There are many intriguing aspects to Purim, the Jewish holy day celebrating the salvation of the Jews of Persia through the daring of Queen Esther. First there is the fact that intermarriage is central to the story: if Jewish Esther had not married the Gentile King the Jews would have died. Second, there is the fact that God plays no role in the story: it is Esther who saves her people, not God. Third, there is the tradition of allowing cross-dressing and the skewing of rabbis as part of the holy day fun. Fourth there is the custom of giving gifts and tzedakah (charity). And fifth there is the tradition of getting so drunk on Purim that you can no longer tell the difference between Mordecai and Haman, i.e. Good and Evil. Couple these with the fact that the entire story is fictional and based on the Babylonian Gods Ishtar (Esther) and Marduk (Mordecai) you have a deeply compelling tale of existential spirituality.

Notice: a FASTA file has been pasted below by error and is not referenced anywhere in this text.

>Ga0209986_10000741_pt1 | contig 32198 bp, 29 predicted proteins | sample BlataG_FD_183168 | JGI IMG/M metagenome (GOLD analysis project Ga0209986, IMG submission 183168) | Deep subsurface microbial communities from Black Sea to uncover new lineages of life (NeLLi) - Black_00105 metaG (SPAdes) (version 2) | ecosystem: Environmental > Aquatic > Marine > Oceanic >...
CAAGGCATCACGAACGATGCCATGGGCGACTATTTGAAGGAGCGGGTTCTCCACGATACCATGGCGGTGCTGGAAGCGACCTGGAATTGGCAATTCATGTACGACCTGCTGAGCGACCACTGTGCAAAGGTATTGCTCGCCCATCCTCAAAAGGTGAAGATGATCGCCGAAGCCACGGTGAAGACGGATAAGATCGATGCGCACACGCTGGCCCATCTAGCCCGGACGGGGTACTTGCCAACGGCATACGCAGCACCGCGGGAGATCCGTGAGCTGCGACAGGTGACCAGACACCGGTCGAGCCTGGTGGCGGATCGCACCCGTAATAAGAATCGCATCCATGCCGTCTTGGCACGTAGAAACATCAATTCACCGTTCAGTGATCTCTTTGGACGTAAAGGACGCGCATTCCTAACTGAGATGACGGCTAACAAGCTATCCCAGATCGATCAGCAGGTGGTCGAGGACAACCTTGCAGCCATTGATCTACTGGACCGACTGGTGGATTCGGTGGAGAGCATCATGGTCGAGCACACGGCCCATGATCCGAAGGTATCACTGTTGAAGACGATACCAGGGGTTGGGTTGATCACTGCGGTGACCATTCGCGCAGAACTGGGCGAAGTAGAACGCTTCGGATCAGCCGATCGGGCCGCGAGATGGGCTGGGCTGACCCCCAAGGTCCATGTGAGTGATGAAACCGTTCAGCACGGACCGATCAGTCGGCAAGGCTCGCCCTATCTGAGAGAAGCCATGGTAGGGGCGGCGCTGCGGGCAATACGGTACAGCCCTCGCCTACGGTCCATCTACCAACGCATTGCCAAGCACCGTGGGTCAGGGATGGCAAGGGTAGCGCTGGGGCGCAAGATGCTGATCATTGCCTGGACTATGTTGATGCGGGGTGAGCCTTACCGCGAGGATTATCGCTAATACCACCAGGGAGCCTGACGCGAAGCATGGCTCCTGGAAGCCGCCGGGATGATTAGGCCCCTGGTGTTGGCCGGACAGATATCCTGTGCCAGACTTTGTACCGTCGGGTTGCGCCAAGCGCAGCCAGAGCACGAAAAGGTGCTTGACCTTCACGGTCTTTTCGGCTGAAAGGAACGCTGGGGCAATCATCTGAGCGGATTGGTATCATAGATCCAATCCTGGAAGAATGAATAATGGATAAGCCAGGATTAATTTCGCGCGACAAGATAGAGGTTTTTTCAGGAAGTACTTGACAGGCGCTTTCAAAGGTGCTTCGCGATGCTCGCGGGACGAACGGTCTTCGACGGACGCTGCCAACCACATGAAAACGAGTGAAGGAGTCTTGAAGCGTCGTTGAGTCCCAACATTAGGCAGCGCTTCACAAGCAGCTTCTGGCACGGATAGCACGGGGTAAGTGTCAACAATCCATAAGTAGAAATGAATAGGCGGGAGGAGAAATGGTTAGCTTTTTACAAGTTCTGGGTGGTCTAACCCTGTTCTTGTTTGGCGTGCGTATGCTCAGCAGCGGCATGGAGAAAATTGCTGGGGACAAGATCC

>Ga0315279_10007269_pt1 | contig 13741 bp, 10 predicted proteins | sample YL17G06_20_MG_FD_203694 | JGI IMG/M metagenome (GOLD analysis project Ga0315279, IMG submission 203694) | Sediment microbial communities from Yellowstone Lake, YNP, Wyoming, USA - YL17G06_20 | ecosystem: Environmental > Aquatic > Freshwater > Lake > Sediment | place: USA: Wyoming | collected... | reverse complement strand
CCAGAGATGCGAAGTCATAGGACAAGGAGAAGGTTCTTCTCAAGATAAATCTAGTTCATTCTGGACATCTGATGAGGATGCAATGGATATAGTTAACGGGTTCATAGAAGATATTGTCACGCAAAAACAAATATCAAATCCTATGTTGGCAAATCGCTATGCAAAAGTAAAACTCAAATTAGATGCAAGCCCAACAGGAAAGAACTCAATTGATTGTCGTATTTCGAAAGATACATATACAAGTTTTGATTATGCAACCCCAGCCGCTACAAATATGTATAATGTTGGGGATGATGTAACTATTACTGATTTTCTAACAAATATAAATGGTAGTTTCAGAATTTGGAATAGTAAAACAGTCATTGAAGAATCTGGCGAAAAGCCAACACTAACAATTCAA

Unfortunately too many Jews think of Purim, which falls on March 19-20 this year, as a kids’ holy day—sans the alcohol. In the interest of full disclosure, I have never gotten drunk. I don’t even like Rum Raisin ice cream, so getting beyond good and evil with the help of alcohol falls outside my experience. And yet…
The relationship of good and evil is central to much of my thinking. I believe in both, and see each as a necessary corollary of the other. Just as you cannot have front without back, so you cannot have good without evil. They go together. Good and evil are part of the binary dynamic of the phenomenal world, the world that you and I experience moment to moment. So what might it mean to go beyond these?
That would be a wonderful discussion for adults to have during Purim. Raising the level of our holy days in this way would capture the imagination and intellect of adult Jews and help bring about a revival of Judaism. Using Purim each year to discuss the state of moral discourse and to explore ever more deeply the nature of good and evil would help return Judaism to relevancy in the lives of many Jews for whom it is largely inconsequential.
So whatever else you do this Purim, make some time to talk with friends about good and evil. And for those Jews seeking to blur the divide between Mordecai and Haman, remember: Jews don’t let Jews drive drunk.